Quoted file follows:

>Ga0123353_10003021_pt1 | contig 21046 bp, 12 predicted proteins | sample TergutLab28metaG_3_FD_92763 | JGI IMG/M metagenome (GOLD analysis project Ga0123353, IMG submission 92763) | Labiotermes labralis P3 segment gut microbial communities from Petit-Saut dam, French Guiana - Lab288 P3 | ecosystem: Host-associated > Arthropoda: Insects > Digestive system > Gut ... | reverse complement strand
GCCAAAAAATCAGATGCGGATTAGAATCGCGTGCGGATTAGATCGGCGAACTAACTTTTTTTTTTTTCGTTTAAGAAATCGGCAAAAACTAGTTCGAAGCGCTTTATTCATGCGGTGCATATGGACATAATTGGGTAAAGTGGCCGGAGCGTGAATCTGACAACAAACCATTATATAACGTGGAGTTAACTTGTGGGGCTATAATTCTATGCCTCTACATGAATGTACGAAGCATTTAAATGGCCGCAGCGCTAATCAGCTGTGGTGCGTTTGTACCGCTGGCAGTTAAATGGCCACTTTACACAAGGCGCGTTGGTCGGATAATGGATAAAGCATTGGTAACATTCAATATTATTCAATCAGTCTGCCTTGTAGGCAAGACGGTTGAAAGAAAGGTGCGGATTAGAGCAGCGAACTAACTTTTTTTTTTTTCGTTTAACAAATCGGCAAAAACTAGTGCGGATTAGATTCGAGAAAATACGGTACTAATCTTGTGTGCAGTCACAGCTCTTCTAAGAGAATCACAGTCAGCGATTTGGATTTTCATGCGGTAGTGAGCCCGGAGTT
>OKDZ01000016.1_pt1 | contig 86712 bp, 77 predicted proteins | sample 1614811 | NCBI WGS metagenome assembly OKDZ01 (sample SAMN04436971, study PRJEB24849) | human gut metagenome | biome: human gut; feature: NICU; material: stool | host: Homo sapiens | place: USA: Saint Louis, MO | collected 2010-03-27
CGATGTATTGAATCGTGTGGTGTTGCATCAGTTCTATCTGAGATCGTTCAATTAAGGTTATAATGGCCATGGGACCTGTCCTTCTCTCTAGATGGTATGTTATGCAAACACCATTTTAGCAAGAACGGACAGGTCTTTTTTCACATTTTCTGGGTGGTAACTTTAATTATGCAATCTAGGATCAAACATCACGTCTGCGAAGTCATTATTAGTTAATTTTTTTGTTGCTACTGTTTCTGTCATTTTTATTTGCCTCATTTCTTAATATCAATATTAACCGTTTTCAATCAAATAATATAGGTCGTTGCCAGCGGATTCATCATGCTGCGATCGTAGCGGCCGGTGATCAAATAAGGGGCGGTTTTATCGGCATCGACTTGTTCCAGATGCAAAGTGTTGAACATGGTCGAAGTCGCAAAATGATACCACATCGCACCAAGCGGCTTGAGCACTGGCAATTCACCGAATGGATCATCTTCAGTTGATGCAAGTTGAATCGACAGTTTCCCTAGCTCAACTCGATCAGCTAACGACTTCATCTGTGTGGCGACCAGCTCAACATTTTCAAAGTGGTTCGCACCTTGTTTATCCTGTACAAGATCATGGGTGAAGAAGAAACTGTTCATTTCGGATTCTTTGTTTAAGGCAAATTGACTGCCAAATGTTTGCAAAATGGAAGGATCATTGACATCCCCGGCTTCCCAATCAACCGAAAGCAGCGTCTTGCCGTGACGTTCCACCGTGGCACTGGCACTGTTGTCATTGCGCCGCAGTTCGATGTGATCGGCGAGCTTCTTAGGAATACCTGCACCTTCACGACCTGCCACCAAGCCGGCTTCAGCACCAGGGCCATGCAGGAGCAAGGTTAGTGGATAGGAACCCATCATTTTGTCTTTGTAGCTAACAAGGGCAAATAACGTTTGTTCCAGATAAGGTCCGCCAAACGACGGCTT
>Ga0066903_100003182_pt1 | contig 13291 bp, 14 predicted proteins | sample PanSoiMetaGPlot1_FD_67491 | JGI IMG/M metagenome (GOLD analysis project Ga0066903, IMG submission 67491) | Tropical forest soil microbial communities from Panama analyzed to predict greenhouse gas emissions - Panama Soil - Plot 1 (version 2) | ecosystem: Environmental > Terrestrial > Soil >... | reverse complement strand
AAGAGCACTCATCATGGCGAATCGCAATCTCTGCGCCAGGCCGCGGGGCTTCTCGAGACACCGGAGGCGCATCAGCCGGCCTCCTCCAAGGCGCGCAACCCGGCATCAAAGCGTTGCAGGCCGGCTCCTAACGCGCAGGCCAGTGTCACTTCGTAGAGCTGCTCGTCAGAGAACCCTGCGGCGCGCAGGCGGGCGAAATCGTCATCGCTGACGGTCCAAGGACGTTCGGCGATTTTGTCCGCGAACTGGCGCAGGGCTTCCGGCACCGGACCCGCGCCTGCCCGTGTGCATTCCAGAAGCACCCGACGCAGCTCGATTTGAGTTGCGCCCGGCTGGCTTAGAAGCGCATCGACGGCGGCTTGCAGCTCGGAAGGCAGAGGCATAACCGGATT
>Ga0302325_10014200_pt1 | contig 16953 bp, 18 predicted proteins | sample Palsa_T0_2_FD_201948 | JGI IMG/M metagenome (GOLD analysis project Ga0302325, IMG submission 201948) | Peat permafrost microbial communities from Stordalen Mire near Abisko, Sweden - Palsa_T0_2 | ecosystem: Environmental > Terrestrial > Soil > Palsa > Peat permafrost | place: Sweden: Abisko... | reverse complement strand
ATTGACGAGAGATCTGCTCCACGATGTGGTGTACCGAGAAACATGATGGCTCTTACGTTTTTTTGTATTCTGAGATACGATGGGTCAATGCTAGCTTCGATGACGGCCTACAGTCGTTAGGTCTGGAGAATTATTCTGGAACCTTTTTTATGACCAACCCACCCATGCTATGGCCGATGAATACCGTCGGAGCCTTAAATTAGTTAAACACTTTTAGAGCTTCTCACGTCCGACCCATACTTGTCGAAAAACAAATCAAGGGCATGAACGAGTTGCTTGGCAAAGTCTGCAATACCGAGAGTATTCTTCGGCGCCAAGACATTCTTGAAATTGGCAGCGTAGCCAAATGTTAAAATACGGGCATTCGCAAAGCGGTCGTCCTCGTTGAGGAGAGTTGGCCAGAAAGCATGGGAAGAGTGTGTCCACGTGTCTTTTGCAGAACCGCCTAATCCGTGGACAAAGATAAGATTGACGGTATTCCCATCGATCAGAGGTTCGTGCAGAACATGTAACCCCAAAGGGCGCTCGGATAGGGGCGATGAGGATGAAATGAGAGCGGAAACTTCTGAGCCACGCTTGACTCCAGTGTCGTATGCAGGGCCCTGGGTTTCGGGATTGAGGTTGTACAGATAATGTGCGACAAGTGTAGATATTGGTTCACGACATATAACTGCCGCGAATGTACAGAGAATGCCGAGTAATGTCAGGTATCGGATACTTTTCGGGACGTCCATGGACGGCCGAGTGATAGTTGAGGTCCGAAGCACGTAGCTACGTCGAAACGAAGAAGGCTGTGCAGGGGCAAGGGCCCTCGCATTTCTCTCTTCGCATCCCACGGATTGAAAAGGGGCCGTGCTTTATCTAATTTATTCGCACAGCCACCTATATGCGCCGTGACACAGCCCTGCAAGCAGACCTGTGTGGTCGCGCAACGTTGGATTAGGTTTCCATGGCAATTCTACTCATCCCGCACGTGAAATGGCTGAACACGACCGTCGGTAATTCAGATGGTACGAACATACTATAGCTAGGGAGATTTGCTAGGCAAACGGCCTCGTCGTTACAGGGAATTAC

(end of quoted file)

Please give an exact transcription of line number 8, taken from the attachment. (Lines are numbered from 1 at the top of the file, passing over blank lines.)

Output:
ATTGACGAGAGATCTGCTCCACGATGTGGTGTACCGAGAAACATGATGGCTCTTACGTTTTTTTGTATTCTGAGATACGATGGGTCAATGCTAGCTTCGATGACGGCCTACAGTCGTTAGGTCTGGAGAATTATTCTGGAACCTTTTTTATGACCAACCCACCCATGCTATGGCCGATGAATACCGTCGGAGCCTTAAATTAGTTAAACACTTTTAGAGCTTCTCACGTCCGACCCATACTTGTCGAAAAACAAATCAAGGGCATGAACGAGTTGCTTGGCAAAGTCTGCAATACCGAGAGTATTCTTCGGCGCCAAGACATTCTTGAAATTGGCAGCGTAGCCAAATGTTAAAATACGGGCATTCGCAAAGCGGTCGTCCTCGTTGAGGAGAGTTGGCCAGAAAGCATGGGAAGAGTGTGTCCACGTGTCTTTTGCAGAACCGCCTAATCCGTGGACAAAGATAAGATTGACGGTATTCCCATCGATCAGAGGTTCGTGCAGAACATGTAACCCCAAAGGGCGCTCGGATAGGGGCGATGAGGATGAAATGAGAGCGGAAACTTCTGAGCCACGCTTGACTCCAGTGTCGTATGCAGGGCCCTGGGTTTCGGGATTGAGGTTGTACAGATAATGTGCGACAAGTGTAGATATTGGTTCACGACATATAACTGCCGCGAATGTACAGAGAATGCCGAGTAATGTCAGGTATCGGATACTTTTCGGGACGTCCATGGACGGCCGAGTGATAGTTGAGGTCCGAAGCACGTAGCTACGTCGAAACGAAGAAGGCTGTGCAGGGGCAAGGGCCCTCGCATTTCTCTCTTCGCATCCCACGGATTGAAAAGGGGCCGTGCTTTATCTAATTTATTCGCACAGCCACCTATATGCGCCGTGACACAGCCCTGCAAGCAGACCTGTGTGGTCGCGCAACGTTGGATTAGGTTTCCATGGCAATTCTACTCATCCCGCACGTGAAATGGCTGAACACGACCGTCGGTAATTCAGATGGTACGAACATACTATAGCTAGGGAGATTTGCTAGGCAAACGGCCTCGTCGTTACAGGGAATTAC